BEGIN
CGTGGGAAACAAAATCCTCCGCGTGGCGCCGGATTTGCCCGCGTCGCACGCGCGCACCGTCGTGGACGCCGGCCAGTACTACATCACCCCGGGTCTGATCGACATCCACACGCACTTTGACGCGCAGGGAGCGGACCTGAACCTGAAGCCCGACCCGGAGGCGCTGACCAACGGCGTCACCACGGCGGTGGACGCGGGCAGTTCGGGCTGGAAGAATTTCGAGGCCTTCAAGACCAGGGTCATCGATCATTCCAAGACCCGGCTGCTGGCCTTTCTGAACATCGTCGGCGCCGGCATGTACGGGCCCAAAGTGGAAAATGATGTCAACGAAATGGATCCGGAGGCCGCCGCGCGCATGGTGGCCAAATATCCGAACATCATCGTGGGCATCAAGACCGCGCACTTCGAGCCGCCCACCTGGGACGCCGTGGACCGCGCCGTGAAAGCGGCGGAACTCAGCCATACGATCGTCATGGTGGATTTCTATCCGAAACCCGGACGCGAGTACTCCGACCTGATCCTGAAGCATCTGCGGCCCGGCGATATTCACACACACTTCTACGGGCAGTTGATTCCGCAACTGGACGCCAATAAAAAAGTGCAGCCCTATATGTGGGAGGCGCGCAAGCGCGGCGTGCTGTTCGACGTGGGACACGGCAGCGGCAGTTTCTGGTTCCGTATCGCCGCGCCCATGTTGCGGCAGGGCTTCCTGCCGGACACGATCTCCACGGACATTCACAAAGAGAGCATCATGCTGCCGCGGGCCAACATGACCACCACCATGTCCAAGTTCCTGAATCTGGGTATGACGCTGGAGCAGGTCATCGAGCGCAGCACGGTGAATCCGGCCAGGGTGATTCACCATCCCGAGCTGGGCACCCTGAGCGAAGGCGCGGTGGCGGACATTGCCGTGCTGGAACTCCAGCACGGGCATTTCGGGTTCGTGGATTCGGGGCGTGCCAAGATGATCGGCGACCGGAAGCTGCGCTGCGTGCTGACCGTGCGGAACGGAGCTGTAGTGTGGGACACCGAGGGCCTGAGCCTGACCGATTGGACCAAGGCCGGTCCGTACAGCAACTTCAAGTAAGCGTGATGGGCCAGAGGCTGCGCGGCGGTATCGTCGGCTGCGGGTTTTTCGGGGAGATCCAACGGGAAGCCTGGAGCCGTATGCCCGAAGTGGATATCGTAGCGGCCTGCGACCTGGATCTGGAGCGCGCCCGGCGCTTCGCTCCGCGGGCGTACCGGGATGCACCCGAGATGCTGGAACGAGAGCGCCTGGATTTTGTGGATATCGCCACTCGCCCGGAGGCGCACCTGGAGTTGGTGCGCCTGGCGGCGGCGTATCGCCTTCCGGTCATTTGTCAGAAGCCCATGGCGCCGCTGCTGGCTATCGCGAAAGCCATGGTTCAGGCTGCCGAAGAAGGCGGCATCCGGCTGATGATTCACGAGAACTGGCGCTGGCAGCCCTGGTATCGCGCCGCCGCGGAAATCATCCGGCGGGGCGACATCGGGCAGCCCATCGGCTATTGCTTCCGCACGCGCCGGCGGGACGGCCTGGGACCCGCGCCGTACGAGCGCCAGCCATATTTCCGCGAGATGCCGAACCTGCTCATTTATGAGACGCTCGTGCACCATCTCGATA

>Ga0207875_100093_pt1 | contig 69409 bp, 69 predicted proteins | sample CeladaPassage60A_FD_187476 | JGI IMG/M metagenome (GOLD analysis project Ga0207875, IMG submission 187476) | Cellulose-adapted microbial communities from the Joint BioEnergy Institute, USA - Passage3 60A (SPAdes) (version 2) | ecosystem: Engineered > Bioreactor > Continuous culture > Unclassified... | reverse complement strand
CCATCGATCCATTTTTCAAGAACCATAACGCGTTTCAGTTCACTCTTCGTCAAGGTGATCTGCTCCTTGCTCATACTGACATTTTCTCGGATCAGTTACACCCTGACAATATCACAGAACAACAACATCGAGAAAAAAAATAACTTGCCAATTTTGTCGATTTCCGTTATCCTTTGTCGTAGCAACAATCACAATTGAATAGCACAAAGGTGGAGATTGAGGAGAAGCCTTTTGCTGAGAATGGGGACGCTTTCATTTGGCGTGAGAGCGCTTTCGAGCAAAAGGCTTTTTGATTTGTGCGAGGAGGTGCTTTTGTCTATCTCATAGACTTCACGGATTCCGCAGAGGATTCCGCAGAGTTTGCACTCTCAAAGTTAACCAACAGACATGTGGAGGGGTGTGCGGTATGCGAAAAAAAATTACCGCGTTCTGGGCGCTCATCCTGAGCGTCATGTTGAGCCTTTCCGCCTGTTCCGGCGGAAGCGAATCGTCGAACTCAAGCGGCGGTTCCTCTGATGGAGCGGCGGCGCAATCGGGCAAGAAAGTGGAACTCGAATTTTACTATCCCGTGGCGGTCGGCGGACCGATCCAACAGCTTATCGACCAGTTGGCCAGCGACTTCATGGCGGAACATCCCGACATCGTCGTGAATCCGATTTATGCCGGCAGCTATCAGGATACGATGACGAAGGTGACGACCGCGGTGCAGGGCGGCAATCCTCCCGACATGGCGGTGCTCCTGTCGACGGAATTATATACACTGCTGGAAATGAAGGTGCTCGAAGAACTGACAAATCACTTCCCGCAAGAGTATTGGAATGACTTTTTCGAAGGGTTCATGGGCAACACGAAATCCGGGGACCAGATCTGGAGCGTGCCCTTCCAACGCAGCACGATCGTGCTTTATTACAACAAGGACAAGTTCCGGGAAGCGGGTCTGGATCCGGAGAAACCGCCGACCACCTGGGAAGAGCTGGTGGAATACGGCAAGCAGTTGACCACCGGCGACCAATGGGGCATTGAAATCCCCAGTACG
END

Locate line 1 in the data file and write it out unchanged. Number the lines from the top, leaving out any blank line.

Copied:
CGTGGGAAACAAAATCCTCCGCGTGGCGCCGGATTTGCCCGCGTCGCACGCGCGCACCGTCGTGGACGCCGGCCAGTACTACATCACCCCGGGTCTGATCGACATCCACACGCACTTTGACGCGCAGGGAGCGGACCTGAACCTGAAGCCCGACCCGGAGGCGCTGACCAACGGCGTCACCACGGCGGTGGACGCGGGCAGTTCGGGCTGGAAGAATTTCGAGGCCTTCAAGACCAGGGTCATCGATCATTCCAAGACCCGGCTGCTGGCCTTTCTGAACATCGTCGGCGCCGGCATGTACGGGCCCAAAGTGGAAAATGATGTCAACGAAATGGATCCGGAGGCCGCCGCGCGCATGGTGGCCAAATATCCGAACATCATCGTGGGCATCAAGACCGCGCACTTCGAGCCGCCCACCTGGGACGCCGTGGACCGCGCCGTGAAAGCGGCGGAACTCAGCCATACGATCGTCATGGTGGATTTCTATCCGAAACCCGGACGCGAGTACTCCGACCTGATCCTGAAGCATCTGCGGCCCGGCGATATTCACACACACTTCTACGGGCAGTTGATTCCGCAACTGGACGCCAATAAAAAAGTGCAGCCCTATATGTGGGAGGCGCGCAAGCGCGGCGTGCTGTTCGACGTGGGACACGGCAGCGGCAGTTTCTGGTTCCGTATCGCCGCGCCCATGTTGCGGCAGGGCTTCCTGCCGGACACGATCTCCACGGACATTCACAAAGAGAGCATCATGCTGCCGCGGGCCAACATGACCACCACCATGTCCAAGTTCCTGAATCTGGGTATGACGCTGGAGCAGGTCATCGAGCGCAGCACGGTGAATCCGGCCAGGGTGATTCACCATCCCGAGCTGGGCACCCTGAGCGAAGGCGCGGTGGCGGACATTGCCGTGCTGGAACTCCAGCACGGGCATTTCGGGTTCGTGGATTCGGGGCGTGCCAAGATGATCGGCGACCGGAAGCTGCGCTGCGTGCTGACCGTGCGGAACGGAGCTGTAGTGTGGGACACCGAGGGCCTGAGCCTGACCGATTGGACCAAGGCCGGTCCGTACAGCAACTTCAAGTAAGCGTGATGGGCCAGAGGCTGCGCGGCGGTATCGTCGGCTGCGGGTTTTTCGGGGAGATCCAACGGGAAGCCTGGAGCCGTATGCCCGAAGTGGATATCGTAGCGGCCTGCGACCTGGATCTGGAGCGCGCCCGGCGCTTCGCTCCGCGGGCGTACCGGGATGCACCCGAGATGCTGGAACGAGAGCGCCTGGATTTTGTGGATATCGCCACTCGCCCGGAGGCGCACCTGGAGTTGGTGCGCCTGGCGGCGGCGTATCGCCTTCCGGTCATTTGTCAGAAGCCCATGGCGCCGCTGCTGGCTATCGCGAAAGCCATGGTTCAGGCTGCCGAAGAAGGCGGCATCCGGCTGATGATTCACGAGAACTGGCGCTGGCAGCCCTGGTATCGCGCCGCCGCGGAAATCATCCGGCGGGGCGACATCGGGCAGCCCATCGGCTATTGCTTCCGCACGCGCCGGCGGGACGGCCTGGGACCCGCGCCGTACGAGCGCCAGCCATATTTCCGCGAGATGCCGAACCTGCTCATTTATGAGACGCTCGTGCACCATCTCGATA